Is Sales Origination a Numbers Game?

Every originator and manager has heard that well-known truism “sales is a numbers game” from their first day in the business. The assumption is that if salespeople present their product/service to enough prospects, eventually somebody will take what they’re offering. Managers have translated this cliché into a formula: If x number of customers are presented to, a certain number will convert if asked. So what do top producers actually do?

During a recent consulting engagement, I interviewed top and average originators regarding their sales practices. Not only did top producers prospect more for referral sources than average originators, but they were much more definitive on when and how they made key touch points when dealing with their customers. I think this is not surprising considering that top producers are analytical about their processes — a quality that many average originators seem to lack.

How much more do top producers prospect than average producers? Do top producers communicate more with their referral sources and customers?

In my experience, top producers prospect at least 2 and half times more than average producers which explains why top producers significantly out-produce their colleagues. (Why? Increased sales activities have a greater impact than 1 to 1. Greater prospecting efforts have an exponential impact that generates higher production.)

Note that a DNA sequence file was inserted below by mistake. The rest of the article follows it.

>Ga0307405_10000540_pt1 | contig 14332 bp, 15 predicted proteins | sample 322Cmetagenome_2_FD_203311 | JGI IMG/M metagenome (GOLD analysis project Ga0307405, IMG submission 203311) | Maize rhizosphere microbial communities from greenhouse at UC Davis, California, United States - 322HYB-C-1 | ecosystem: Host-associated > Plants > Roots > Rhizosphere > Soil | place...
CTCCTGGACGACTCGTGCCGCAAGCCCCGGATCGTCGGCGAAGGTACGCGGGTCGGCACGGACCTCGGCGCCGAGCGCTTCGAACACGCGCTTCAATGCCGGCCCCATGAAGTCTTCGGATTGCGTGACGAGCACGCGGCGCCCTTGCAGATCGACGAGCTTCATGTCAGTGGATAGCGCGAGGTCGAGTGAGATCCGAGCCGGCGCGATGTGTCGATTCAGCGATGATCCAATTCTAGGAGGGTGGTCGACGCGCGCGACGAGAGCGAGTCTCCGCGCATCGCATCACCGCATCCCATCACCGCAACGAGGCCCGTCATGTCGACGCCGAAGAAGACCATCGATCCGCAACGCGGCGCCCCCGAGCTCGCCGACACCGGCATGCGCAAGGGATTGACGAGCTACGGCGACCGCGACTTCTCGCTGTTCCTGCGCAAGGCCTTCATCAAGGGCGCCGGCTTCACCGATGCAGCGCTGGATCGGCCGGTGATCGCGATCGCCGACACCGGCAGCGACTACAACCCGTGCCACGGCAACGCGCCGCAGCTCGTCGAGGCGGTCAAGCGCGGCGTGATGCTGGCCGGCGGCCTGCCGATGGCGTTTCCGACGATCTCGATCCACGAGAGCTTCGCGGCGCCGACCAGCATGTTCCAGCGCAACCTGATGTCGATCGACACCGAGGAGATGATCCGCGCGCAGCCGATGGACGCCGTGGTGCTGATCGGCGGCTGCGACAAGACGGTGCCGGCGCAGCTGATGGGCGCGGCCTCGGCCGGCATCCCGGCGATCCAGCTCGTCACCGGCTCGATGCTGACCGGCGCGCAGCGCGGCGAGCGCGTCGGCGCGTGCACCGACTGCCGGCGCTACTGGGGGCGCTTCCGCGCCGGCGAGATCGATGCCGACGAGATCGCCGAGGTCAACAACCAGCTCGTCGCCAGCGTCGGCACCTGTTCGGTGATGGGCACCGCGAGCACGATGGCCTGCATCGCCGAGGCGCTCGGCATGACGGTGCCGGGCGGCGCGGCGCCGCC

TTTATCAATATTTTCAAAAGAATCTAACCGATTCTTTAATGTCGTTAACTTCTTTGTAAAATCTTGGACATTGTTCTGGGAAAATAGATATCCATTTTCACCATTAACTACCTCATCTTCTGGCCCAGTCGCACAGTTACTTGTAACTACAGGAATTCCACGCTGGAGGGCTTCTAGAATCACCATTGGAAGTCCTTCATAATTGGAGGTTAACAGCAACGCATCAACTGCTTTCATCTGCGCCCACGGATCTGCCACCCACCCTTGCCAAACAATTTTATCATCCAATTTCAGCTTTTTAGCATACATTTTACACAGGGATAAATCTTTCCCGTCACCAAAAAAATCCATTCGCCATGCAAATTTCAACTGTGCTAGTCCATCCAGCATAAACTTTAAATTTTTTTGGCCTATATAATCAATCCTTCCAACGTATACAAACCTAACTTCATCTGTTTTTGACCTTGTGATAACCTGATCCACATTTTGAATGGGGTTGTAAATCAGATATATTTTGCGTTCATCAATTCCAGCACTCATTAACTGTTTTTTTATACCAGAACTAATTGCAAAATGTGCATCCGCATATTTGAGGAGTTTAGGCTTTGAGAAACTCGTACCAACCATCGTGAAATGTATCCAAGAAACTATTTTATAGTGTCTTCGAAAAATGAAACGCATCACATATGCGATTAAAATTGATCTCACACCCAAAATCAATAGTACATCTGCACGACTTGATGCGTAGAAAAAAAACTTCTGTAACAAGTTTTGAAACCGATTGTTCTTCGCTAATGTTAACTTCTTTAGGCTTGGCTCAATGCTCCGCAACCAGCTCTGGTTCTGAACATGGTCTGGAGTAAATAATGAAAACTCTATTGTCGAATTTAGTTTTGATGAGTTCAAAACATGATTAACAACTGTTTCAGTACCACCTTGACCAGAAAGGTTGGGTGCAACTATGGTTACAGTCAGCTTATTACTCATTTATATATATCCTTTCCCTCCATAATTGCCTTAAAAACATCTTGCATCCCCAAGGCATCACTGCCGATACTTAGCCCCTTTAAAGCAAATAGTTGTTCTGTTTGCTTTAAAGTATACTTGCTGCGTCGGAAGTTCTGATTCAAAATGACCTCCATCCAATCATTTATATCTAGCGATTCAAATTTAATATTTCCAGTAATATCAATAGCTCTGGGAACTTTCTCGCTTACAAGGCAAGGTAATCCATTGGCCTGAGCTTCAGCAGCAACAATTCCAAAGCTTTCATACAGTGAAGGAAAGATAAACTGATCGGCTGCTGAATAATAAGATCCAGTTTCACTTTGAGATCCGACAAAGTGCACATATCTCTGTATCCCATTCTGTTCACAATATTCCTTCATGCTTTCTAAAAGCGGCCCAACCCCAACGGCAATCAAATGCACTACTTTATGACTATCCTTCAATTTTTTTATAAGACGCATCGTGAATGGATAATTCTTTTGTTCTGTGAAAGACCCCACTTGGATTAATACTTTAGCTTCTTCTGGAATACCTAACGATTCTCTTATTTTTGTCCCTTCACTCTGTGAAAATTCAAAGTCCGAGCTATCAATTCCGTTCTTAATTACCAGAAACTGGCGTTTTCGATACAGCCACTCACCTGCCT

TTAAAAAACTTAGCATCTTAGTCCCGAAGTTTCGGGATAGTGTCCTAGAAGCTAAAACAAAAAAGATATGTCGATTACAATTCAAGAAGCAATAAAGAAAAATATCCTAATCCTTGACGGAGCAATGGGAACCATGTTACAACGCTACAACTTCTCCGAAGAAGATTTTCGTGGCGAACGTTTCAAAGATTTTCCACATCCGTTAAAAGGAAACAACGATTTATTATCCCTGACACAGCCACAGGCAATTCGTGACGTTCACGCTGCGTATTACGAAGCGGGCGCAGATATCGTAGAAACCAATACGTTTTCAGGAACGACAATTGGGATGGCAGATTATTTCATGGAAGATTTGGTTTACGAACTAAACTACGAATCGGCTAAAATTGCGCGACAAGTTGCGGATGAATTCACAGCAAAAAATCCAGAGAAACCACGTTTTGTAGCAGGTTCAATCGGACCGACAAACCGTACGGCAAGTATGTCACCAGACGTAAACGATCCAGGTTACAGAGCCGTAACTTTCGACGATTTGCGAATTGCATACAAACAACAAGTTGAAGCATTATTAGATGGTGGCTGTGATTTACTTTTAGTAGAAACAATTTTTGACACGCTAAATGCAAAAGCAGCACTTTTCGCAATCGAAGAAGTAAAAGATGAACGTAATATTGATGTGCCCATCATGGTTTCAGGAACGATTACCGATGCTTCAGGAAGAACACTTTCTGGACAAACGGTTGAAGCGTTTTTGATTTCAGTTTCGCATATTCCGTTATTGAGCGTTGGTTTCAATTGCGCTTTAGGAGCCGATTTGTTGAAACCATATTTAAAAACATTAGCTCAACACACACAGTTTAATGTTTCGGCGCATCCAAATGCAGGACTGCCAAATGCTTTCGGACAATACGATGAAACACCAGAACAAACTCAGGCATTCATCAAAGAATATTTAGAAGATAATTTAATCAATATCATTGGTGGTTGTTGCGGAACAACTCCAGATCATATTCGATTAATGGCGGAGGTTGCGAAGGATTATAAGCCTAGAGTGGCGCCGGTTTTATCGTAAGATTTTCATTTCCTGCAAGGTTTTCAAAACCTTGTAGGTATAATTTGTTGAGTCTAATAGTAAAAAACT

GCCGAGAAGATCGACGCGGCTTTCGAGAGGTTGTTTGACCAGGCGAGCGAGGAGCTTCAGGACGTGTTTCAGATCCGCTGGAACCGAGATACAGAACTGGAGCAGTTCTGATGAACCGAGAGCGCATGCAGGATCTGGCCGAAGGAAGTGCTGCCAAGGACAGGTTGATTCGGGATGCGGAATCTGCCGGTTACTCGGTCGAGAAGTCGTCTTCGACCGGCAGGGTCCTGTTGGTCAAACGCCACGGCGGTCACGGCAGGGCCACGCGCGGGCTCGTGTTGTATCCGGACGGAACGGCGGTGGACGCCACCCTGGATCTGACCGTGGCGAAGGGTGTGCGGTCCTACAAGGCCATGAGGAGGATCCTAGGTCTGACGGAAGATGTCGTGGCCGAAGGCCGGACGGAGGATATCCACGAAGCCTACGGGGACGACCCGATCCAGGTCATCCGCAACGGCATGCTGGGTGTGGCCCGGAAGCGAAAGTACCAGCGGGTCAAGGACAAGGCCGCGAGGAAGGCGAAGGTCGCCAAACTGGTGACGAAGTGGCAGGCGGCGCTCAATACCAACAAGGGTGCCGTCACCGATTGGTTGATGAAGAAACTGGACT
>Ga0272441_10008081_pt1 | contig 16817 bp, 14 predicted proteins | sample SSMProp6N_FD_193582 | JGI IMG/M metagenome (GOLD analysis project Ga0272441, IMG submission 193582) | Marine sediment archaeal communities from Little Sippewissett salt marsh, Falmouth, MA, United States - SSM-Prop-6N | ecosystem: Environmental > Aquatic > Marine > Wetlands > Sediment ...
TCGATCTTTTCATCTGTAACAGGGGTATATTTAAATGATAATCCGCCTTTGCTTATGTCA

When average producers switch to a new company (as we discussed last week,) if they have not increased prospecting activities, their production will actually end up being lower because a certain number of clients will not move with the sales person to the new lender.

Moreover, top producers design a certain number of customer touch points (conversations with the customer). Their sales approach is systematic and they will redesign their touch points if they feel that the impact is not as effective as it once was. For example, a few years ago it only took six touch points to “wow” a customer whereas, today it might take as many as eight conversations to achieve the same result. The sales environment is always changing and originators must make necessary adjustments to succeed. Top producers understand this and will readily adapt their process while average producers tend to repeat the same approach, hoping for better results.
How much are your originators prospecting?